Author Archive

Competitive Intelligence Functionality: Graphs

Graphs are strong instruments in which trends can be easily shown and recognized. Many different kinds of graphs make sure that there is a graph for every purpose. With this is mind, it won’t surprise you when I tell you that graphs are also being used in Competitive Intelligence (CI) tools. But, the use of these graphs differs from for instance Business Intelligence (BI) purposes. What is the difference and what are the challenges when using graphs in CI?

Competitive Intelligence & privacy

In our blogs, Jeroen and I talked about ethical intelligence gathering. We’ve discussed this topic from the organization point of view. I recently came across a news item which made me think about another point of view: the perspective of the one(s) the intelligence is gathered about.

The typical CI analyst

In our previous blogs, we have been constantly saying that analyzing will remain human work and that the CI analyst is of vital importance. But what does the typical CI analyst do? What makes him or her valuable? What is that piece of human work we don’t want to (or can) automate in CI tools? I will discuss these questions in this weblog.

Sentiment analysis: Is it accurate enough?

In our latest post we’ve discussed briefly the questions about the accuracy of sentiment analysis. Are the current sentiment analysis techniques accurate enough? Are humans 100% accurate in performing sentiment analysis? In this follow-up post I would like to discuss these questions more thoroughly. While discussing this, I will refer to a number of blog posts in which the accuracy of sentiment analysis is discussed.

Competitive Intelligence functionality: Sentiment Analysis

You have launched a new product onto the market, and of course you want to know how your customers feel about it. Are they happy about it? Disappointed? Or maybe you want to know how your customers (and other people) feel about your company in general? It is difficult to find reliable answers to these sorts of questions. Companies spend thousands on market research reports, only to obtain information from about a year old. What if you want to know how your customers feel now, at this very moment? The answer is sentiment analysis.

What is a proper competitive intelligence tool? (II)

In part I of this series, Jeroen discussed the information gathering and spreading framework. In this framework he discussed multiple functions. We believe a tool should offer this functionality, together with the functionality I will discuss here, in order to be named a Competitive Intelligence tool. I will discuss two frameworks in this post: the profiling framework and the analysis framework.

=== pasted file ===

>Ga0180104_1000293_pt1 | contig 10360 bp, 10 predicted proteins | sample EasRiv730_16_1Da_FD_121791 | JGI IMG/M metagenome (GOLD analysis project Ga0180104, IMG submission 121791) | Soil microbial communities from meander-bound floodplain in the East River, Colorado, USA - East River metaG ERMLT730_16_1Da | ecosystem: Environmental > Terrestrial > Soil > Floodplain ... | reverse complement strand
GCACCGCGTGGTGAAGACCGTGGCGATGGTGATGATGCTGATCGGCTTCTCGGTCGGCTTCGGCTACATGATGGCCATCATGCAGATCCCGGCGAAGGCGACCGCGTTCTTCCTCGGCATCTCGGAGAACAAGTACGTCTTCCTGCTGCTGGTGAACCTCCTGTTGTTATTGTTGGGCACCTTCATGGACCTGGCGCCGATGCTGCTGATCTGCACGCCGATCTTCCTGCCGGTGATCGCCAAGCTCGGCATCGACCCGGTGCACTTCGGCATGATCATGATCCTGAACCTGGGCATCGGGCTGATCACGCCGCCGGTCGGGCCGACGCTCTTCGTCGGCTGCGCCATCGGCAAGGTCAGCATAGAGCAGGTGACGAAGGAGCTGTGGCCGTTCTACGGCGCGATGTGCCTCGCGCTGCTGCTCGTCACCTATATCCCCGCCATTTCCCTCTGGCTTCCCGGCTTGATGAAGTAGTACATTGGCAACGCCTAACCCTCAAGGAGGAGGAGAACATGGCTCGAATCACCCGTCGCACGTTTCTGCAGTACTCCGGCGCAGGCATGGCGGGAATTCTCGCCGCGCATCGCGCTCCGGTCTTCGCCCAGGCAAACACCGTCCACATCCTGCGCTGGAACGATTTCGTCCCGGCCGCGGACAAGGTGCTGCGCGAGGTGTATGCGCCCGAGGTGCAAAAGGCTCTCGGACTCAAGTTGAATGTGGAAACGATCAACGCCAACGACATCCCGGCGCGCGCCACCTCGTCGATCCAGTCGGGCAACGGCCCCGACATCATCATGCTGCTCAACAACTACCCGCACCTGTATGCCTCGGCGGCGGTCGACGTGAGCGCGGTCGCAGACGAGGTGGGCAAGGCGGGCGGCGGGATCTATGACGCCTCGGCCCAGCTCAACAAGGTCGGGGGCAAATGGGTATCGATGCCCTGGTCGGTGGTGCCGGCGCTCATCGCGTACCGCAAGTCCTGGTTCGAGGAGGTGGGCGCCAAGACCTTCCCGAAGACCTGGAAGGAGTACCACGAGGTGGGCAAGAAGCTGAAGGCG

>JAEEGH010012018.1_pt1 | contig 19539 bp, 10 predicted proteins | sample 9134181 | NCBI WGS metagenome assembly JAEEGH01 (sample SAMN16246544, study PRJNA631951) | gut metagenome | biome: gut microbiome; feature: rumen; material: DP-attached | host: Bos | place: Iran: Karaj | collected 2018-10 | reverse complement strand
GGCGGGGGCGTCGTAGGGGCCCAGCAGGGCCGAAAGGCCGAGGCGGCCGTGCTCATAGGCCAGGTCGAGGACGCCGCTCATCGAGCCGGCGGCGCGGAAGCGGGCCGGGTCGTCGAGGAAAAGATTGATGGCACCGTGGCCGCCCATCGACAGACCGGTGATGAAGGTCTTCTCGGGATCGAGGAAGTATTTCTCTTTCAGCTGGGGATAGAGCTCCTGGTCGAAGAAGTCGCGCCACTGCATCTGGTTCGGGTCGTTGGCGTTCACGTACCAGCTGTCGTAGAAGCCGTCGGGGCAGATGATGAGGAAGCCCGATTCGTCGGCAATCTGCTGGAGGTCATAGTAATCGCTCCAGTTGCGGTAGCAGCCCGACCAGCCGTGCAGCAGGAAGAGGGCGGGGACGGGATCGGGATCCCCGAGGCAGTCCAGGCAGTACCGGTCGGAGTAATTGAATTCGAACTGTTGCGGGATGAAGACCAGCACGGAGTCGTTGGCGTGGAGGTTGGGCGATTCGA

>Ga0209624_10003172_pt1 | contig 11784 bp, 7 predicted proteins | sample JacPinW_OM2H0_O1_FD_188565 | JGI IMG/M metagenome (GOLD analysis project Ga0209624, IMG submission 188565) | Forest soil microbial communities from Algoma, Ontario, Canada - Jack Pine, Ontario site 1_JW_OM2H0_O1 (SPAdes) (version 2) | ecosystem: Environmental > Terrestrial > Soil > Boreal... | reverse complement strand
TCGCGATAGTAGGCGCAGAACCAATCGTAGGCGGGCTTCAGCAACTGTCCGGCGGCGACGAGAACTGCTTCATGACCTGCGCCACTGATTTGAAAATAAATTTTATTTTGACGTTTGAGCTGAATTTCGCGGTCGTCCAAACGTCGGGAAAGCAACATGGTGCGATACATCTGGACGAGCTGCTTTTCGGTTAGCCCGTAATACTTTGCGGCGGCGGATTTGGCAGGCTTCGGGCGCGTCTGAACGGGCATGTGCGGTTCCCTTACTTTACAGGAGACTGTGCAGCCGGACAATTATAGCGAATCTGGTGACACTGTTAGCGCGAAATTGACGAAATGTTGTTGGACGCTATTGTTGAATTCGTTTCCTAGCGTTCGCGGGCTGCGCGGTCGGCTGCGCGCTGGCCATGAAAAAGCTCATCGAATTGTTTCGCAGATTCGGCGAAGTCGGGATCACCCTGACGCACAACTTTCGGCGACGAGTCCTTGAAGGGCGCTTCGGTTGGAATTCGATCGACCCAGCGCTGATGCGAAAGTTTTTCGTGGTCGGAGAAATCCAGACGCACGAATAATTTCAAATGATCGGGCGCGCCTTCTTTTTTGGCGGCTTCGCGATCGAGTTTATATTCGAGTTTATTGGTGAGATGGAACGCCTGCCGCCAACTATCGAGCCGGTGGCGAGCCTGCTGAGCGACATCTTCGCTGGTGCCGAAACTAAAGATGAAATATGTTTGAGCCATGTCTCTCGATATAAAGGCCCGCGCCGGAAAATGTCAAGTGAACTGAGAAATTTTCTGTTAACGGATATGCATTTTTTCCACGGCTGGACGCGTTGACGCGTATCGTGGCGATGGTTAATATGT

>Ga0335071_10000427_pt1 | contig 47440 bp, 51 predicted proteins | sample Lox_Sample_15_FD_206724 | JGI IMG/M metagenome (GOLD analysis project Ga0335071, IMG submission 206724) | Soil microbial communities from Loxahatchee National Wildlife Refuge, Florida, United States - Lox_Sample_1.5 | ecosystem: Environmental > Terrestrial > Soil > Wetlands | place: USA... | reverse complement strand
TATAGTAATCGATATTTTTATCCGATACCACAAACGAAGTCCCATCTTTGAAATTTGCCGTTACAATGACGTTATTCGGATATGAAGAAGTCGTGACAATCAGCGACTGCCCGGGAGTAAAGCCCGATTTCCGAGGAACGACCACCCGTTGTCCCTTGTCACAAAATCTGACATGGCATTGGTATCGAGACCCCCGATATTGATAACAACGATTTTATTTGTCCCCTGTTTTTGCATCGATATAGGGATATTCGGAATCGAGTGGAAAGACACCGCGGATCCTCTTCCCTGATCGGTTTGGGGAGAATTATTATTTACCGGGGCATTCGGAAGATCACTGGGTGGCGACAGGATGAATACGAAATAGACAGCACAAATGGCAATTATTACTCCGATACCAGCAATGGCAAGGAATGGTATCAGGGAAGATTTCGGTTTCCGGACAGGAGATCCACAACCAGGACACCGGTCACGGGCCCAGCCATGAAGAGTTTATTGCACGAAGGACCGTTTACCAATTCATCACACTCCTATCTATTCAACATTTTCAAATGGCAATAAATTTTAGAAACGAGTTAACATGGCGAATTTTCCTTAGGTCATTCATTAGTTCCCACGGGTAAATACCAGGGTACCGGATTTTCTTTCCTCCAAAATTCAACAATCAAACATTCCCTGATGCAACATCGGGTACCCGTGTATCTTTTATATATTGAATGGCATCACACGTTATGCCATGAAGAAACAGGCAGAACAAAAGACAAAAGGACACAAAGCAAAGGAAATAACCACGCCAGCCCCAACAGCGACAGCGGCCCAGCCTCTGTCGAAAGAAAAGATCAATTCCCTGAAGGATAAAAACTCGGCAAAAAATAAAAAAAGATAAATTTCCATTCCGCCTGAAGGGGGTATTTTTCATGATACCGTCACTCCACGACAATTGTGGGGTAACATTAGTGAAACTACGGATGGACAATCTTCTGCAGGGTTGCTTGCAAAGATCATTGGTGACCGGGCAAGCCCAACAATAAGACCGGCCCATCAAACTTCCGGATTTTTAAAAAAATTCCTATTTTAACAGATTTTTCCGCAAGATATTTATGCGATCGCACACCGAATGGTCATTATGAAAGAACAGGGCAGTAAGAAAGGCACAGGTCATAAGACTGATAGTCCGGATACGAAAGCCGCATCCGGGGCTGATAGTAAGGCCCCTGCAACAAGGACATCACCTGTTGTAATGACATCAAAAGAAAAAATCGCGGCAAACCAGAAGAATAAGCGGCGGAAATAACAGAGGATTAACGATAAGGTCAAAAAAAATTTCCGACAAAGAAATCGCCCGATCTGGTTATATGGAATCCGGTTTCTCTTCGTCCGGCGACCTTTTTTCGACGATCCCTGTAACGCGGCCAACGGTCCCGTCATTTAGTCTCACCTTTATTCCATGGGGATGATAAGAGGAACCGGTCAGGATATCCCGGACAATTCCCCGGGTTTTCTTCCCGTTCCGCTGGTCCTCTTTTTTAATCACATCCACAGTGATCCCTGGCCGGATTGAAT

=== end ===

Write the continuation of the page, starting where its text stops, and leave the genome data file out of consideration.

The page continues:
Copyright Challenges in Competitive Intelligence

Recently I was involved in a CI project at a large company with a mature CI environment. Part of the company’s CI infrastructure was a collection of news cuttings and a (digital) archive, both openly accessible throughout the company. They also published a daily newsletter to all employees. Copyright challenges were obviously there, but it triggered me to find out all there is to know about copyright. “Can they use this information for their purpose?”, “Should they ask the writers of the articles for permission?”, “What are the rules for copyright when conducting CI?”. In this blogpost I would like to focus on the copyright issues that arise from gathering information for Competitive Intelligence purposes. I will focus on the textual copyright only and my post is based upon the Dutch Copyright legislation (Auteursrecht). Depending on your country the rules may vary. I would like to provide you with some ‘Copyright Intelligence’, so you can go on with your Competitive Intelligence without disobeying legislation.

Being Seen instead of Sight

Panopticum BenthamCompetitive Intelligence has to do with sight. It is important to see what your competitors do, and what else is happening in your environment. Although CI is not only about sight – you also have to do something with your vision – in this blogpost I would like to focus primarily on sight. But this focus won’t be the traditional perspective (observing the environment), but the other way around (the environment observing you). I would like to discuss what visibility means for an organization. Are you aware about the information your competitors can see? In this blogpost, I would like to discuss ‘being seen’.

Practical tips: Presentation techniques

ZenAt some point, every CI (and BI) practitioner has to present something. This can be a presentation about what you want to do, about what you’ve done, or about what you’ve found. No matter why or for whom you’re presenting, it is important to transfer your message loud and clear. In the modern world of today, you can’t imagine a professional presentation without some digital help, for instance a slideshow-presentation, or a short movie. In this blogpost, I would like to discuss some methods for using a slideshow-presentation.

Article: Are you gathering competitive intelligence ethically?

As I suggested in my previous post (Article: Misrepresentation in CI: An Ethical Analysis) ethics in CI is a difficult subject. It is difficult to know where to draw the line between what can be tolerated and what absolutely cannot. Drawing this line is something each CI practitioner should do for him- or herself. Although this may be true, this doesn’t mean that there aren’t any guidelines. In my previous post I discussed an article from Julia Evans, where I outlined several positions concerning these guidelines. In this follow-up post about ethics and CI I would like to discuss the perspective of Devin Liddell as outlined in his article: “Are you gathering competitive intelligence ethically?”.